While Mira got to finally take action and put her game of thrones skills to use last episode, she got caught in Cersei’s much larger, but confusing, web. Sera, Mira’s only friend outside of Tom at King’s Landing, decides her impending marriage and Margaery’s disapproving gaze are more important to her and ditches Mira. It’s not a completely out of left field decision from Sera, as her big secret about being a bastard and how this life is giving her a chance to forget her true identity makes this an easy thing to see Sera doing, but it’s about the only thing that happens in the rest of Mira’s segments that makes any sense. Cersei shows up and wants Mira to get Tyrion to reveal who he’ll have stand as witness in the trial against him for killing Tywin Lannister, in exchange for Cersei ‘helping’ out the Forrester family. In the visit with Tyrion, he very quickly figures out what is going on, so I chose to have Mira confirm his suspicions against Cersei’s specific orders, and he reveals there’ll be no witness and that Cersei already knew it. What I took away from all of this game of thrones-ing is Cersei wants Margaery’s association with Mira to bring Margaery down a few notches, but honestly I don’t know for sure and I only arrived at that conclusion after I sat on this episode a couple of days. Because otherwise, if Cersei wanted to discredit Mira or get Margaery to dump her, she didn’t need to do anything since Mira was already doing a good enough job of it on her own while trying to help her family.
Asher continues to have the most entertaining segment, though his return to Westeros comes with some giant consequences. Daenerys reneges (to a point) on their deal and instead of giving Asher the Second Sons she promised, she awards him with some gold. Armed with a bucket of gold, his wit, and Beskha, Asher makes for the deadliest of fighting pits to secure himself the army he so desperately needs to bring back to protect his family. It turns out this is where Beskha fought as a slave, but now her fellow slaves have taken over the pits and continue to fight for fun. Their leader is Amaya, probably my favorite new non-Forrester character this game has introduced so far, who has a chip on her shoulder about Beskha fighting her way out of freedom and leaving everyone behind. Amaya says the only way Asher can win her pit fighters over is to prove his worth in battle against their best: Bloodsong (who happens to have some of the best verbal insults of anyone in the game series so far). After an okay QTE fight, with some fun weapon switch up, Asher makes a rousing speech and gains himself some deadly killers to bring home. However, no matter your choice in this episode’s final moment, he’ll regret coming back.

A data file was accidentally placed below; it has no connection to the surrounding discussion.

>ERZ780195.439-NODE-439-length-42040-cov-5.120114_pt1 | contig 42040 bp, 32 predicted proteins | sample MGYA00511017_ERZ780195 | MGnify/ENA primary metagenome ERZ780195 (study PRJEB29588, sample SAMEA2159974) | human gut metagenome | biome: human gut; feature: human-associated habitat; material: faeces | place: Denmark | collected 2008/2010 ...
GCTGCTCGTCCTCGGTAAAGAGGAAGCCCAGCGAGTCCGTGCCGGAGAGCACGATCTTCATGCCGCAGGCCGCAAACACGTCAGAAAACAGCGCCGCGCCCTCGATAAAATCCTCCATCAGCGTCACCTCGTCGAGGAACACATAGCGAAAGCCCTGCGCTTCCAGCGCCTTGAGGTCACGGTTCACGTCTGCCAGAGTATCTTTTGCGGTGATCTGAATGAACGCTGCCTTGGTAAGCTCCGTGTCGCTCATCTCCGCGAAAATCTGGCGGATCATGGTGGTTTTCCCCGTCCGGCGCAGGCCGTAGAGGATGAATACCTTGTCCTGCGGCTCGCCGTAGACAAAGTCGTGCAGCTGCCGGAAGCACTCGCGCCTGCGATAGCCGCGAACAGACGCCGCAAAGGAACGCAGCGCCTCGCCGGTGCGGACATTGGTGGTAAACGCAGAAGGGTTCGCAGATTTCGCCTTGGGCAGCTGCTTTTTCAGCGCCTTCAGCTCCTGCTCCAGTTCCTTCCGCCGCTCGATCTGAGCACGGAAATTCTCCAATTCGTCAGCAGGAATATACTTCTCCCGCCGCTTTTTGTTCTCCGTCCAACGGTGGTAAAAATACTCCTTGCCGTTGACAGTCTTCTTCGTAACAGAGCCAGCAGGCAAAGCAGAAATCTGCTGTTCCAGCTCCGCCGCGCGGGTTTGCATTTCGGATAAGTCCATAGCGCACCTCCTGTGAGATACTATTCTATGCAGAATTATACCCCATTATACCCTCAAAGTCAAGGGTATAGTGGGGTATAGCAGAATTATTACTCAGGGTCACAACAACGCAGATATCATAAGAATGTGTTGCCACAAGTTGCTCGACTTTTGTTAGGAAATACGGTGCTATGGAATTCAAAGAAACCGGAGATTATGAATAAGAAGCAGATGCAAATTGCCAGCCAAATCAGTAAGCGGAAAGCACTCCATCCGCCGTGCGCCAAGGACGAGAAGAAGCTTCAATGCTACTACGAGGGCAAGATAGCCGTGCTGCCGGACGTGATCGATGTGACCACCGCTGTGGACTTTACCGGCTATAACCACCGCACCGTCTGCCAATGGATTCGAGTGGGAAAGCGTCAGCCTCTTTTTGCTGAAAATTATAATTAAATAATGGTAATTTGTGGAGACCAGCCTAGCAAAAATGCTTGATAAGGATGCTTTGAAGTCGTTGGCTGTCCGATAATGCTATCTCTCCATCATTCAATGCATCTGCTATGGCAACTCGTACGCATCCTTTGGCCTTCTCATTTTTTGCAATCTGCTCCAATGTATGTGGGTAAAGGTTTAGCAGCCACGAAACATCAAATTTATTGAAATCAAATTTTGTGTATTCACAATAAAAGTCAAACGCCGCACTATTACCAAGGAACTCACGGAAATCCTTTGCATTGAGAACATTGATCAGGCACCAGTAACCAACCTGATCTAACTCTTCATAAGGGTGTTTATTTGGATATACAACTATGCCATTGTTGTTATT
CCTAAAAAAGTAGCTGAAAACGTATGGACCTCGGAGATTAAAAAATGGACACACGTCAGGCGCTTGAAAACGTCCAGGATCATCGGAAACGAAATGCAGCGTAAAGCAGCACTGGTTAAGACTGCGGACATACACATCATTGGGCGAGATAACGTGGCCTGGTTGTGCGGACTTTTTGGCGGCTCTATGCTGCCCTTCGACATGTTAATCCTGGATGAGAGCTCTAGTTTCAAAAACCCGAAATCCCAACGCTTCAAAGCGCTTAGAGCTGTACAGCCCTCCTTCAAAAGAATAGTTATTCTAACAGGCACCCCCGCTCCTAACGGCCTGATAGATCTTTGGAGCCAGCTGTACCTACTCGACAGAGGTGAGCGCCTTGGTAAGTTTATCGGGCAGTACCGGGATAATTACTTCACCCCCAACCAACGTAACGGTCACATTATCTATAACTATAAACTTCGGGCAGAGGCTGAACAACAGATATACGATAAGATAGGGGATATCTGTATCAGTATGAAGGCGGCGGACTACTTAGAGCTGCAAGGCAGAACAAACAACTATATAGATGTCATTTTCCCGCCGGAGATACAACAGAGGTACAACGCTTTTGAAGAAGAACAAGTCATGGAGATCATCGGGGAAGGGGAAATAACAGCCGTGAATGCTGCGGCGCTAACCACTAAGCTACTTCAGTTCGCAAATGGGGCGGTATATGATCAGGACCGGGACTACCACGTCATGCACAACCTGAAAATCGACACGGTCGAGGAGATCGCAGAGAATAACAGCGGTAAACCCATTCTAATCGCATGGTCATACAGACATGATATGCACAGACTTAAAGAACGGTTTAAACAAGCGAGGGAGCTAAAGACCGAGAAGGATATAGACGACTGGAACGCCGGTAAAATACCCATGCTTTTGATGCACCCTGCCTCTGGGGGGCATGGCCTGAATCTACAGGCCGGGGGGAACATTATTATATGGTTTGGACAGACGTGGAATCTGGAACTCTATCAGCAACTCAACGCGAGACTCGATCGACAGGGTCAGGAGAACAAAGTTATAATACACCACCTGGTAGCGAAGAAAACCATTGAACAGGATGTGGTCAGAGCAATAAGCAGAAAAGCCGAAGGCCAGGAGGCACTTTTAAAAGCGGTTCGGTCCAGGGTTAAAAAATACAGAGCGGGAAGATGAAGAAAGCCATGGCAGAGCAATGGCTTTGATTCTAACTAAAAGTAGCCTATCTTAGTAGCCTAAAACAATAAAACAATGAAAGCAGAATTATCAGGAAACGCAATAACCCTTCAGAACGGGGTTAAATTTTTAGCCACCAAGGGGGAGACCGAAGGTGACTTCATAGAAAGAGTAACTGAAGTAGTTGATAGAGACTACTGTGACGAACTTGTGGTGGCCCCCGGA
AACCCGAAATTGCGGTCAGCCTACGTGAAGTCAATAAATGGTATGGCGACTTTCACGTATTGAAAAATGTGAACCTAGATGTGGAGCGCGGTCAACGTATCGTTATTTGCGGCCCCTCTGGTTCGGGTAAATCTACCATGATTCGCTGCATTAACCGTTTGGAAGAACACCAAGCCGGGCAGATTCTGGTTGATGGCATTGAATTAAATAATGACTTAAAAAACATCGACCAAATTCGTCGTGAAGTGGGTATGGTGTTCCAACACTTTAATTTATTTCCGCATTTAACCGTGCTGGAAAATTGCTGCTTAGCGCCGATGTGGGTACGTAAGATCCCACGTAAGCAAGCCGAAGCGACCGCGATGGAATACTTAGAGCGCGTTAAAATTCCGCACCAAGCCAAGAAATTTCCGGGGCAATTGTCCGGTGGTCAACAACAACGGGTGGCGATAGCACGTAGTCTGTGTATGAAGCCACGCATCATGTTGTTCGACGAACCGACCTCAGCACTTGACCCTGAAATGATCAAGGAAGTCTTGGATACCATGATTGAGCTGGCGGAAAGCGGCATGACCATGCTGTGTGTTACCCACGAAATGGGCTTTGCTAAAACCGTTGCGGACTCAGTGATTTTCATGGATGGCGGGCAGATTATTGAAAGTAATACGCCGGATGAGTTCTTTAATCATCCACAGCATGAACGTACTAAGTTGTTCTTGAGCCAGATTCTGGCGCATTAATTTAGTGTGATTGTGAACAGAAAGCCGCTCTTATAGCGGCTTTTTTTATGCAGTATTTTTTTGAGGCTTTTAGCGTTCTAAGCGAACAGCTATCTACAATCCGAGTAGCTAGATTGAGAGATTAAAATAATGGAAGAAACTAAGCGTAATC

Remember how I said Royland’s info was basically rendered useless by the ending scene? Well, whether he tells you anything or not, Rodrik is waiting for Asher upon his return, but so too are the Whitehills (at least if you spare Royland you’re expecting a fight). The Whitehills ambush the happy family greeting and in the frenzy of the attack both Rodrik and Asher get trapped on one side of the town’s heavy gate. Together they are able to get it open enough for them to crawl under, but they both realize one of them needs to stay behind so the other may escape and fight another day. I was expecting something big in the penultimate episode, but I was not expecting it would involve choosing between two major characters! It wasn’t an easy to decision to make (to say the least) as I’ve grown to like both characters for their own specific reasons, however my ultimate choice was made not due to who would be the better leader for the Forresters ahead, but who I liked better and who I thought would make for a more interesting story going ahead if they lived: Asher. But will Asher be the one to secure the Forrester’s future (for the time being) or will he be the one to bring the walls of Ironrath crumbling down? The finale might just give us an answer.
Here are a few other things:
- Where exactly is the Maester anyhow? There wasn’t a single mention of him in the entire episode.
- With two of the 5 total playable characters already dead, could we be controlling a new character in the final episode? The best candidate would likely be Malcolm Branfield, as they have some potentially interesting story to tell in regards to whatever this mission is that Daenerys has Malcolm on.
- The Game of Thrones wiki page points out it’s a glitch which prevents Gryff’s character model from looking injured if you made Rodrik give him a beating in the previous episode (which I did).
- Had a couple audio glitches this time around, but thankfully nothing that made the dialogue impossible to understand.
- I would like it to be known I chose not to try to stab Ramsay because I know he’s still alive on the show at this point and because nothing good can ever come from interacting with Ramsay.
- Bloodsong and Amaya introduce some more, and always appreciated, diversity.
While some of the Forresters’ segments didn’t hit the mark, “A Nest of Vipers” entertains as the other episodes before it, all the while shuffling the playing field and making player choice result in varying differences leading into the finale. With family members dropping like the Starks, will the Forresters live to fight another day?
+ The final choice to make
+ Diversity with some new characters
+ Decent set-up for finale
– Traitor reveal (due to my earlier decisions)=disappointing